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With talk of a general election looming, it is incumbent on parties to publish their programmes for government, including animal welfare plans. These will hopefully be coherent, but we’ll see (Vet Record plans to scrutinise such plans as and when they’re published).
First out of the traps in terms of animal welfare is Labour. The party has already published a special manifesto setting out what it intends to do for animals (see p 248).
Some of its policies appear uncontroversial. Its proposed ban on the keeping of primates as pets echoes noises made by the Conservatives. Labour’s commitment to enshrining into law animal sentience is, on paper at least, also shared by the current government. Other policies include wanting to ban live exports and preventing landlords from restricting tenants from keeping pets.
Labour would also expand the legal definition of ‘animal’ to include decapod crustaceans and cephalopods – thereby ending the practice of boiling lobsters alive. This would be in line with other countries such as Norway, New Zealand and Switzerland, which already have this welfare at slaughter protection.
The party says its proposals arose from a consultation involving thousands of respondents.
The manifesto is politically canny because UK voters appear to be increasingly thinking about parties’ stances on animal welfare at election times. Animal sentience was one of the most tweeted about issues of 2017, Theresa May’s expressions of support for fox hunting were credited by some politics watchers for costing her an absolute majority at the last general election, and one of the most popular petitions on the gov.uk website as of last week was entitled ‘Make “netting” hedgerows to prevent birds from nesting a criminal offence.’
Voters evidently care about this stuff.
That said, aspects of Labour’s animal welfare manifesto – such as its proposed ban on the use of ‘cages’ on farms and a planned end to the badger cull – will likely prove to be more controversial.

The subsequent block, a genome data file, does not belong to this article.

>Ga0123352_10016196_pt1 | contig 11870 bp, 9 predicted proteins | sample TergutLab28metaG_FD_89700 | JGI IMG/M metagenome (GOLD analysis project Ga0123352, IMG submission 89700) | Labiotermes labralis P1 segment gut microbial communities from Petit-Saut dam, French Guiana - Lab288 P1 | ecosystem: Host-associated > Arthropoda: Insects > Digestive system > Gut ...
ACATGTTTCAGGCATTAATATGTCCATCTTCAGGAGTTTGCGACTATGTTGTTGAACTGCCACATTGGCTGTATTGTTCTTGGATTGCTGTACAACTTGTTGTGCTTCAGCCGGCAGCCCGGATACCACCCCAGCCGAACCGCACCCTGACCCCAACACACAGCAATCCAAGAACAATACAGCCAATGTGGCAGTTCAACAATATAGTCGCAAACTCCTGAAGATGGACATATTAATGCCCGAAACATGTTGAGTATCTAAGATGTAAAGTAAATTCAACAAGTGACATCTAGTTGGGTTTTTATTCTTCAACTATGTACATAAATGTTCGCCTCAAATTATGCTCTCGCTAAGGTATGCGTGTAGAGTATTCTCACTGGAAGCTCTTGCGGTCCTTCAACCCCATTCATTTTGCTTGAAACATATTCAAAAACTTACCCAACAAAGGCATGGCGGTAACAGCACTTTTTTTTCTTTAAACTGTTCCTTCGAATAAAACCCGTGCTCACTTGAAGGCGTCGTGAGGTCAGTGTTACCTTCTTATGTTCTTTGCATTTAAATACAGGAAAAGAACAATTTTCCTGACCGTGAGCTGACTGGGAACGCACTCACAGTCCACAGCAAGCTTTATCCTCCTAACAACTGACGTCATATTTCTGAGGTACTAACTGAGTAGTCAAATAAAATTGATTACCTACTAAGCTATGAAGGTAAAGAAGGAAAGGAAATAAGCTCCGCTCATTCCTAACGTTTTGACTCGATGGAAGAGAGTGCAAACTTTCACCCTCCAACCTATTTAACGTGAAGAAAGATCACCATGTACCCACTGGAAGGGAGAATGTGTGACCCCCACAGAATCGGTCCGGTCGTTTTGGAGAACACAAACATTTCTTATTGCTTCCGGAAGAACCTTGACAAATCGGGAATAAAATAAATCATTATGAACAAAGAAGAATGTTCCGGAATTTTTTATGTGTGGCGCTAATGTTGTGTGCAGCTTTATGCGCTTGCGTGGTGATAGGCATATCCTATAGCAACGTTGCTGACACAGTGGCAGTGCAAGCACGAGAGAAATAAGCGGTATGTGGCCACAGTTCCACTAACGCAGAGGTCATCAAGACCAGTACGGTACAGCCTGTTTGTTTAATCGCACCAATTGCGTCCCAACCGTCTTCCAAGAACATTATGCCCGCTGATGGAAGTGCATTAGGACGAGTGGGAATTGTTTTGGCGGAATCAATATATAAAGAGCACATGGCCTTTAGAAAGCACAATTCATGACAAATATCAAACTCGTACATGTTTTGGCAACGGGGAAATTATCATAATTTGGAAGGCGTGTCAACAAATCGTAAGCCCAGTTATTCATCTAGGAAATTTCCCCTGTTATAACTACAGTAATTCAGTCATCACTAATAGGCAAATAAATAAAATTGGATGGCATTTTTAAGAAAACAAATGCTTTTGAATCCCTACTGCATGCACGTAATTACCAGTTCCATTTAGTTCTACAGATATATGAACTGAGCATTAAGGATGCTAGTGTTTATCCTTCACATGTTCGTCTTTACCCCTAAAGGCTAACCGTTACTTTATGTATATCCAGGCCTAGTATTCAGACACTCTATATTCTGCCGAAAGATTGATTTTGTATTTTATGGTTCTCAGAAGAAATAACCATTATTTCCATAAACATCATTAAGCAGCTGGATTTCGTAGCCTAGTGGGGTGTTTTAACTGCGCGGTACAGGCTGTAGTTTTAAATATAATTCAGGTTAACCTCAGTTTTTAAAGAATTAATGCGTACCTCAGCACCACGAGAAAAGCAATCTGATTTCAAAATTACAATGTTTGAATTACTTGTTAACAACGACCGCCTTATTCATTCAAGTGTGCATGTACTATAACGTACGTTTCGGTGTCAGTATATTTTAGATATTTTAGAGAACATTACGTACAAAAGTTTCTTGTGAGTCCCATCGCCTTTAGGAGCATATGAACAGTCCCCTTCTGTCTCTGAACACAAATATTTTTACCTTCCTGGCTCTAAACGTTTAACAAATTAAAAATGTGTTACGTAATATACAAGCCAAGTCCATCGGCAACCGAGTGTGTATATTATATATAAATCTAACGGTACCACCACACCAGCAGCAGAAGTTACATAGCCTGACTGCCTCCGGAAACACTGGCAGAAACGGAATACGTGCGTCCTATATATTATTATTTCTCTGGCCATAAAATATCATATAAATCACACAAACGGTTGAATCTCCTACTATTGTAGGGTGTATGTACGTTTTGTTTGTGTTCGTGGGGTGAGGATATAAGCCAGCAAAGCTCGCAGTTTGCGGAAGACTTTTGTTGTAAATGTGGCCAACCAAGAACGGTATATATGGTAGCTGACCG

Perhaps the party’s most eyebrow-raising proposal is to ‘phase out animal testing entirely’ – not just adhere to the ‘three Rs’ principle (Replacement, Reduction and Refinement) but, ultimately, end all animal experimentation full stop. Whether imports of drugs tested on animals would still be allowed is not clear.
Ending animal experimentation would at the very least lead to a significant reduction in biomedical research and development in the UK because the Declaration of Helsinki – an international agreement – requires that certain types of biomedical research be based on animal testing. For vaccines in particular, animal trials are required so as to ascertain the ‘systemic response’ in an organism.
The end of animal testing would not be brought in overnight, Labour says. Rather, it’s for the ‘long term’ – which could, of course, mean ‘never’. Yet the fact remains that Labour is now officially committed to ending animal experimentation.
Aside from the practical issues concerning how medicines (human or veterinary) would be shown to be efficacious in such a scenario, some humanist philosophers would no doubt take issue with any policy that seems to value animals’ lives above the lives of people. As Joseph Garner, associate professor of comparative medicine at Stanford (and critic of some traditional elements of animal testing), put it recently (see VR, 13 July, v 185, p 37): ‘There are some irreplaceably valuable things [in science] that we can do with animals that we cannot do with humans.’
Has Labour thought this through?
Has Labour thought this through?
To be fair, Labour also says it wants more ‘transparency’ around licensing of experiments involving animals, and it is ‘concerned’ about the legal definition of ‘severe’ suffering. All fair points.
But ultimately voters expect complete internal logical consistency in parties’ manifestos – otherwise they are entitled to conclude that those wishing to govern them are not really serious.
The proposal to end all animal testing – even only as a vague ‘long term’ aspiration – appears naive.
At very least Labour has a duty to explain what it means by this.
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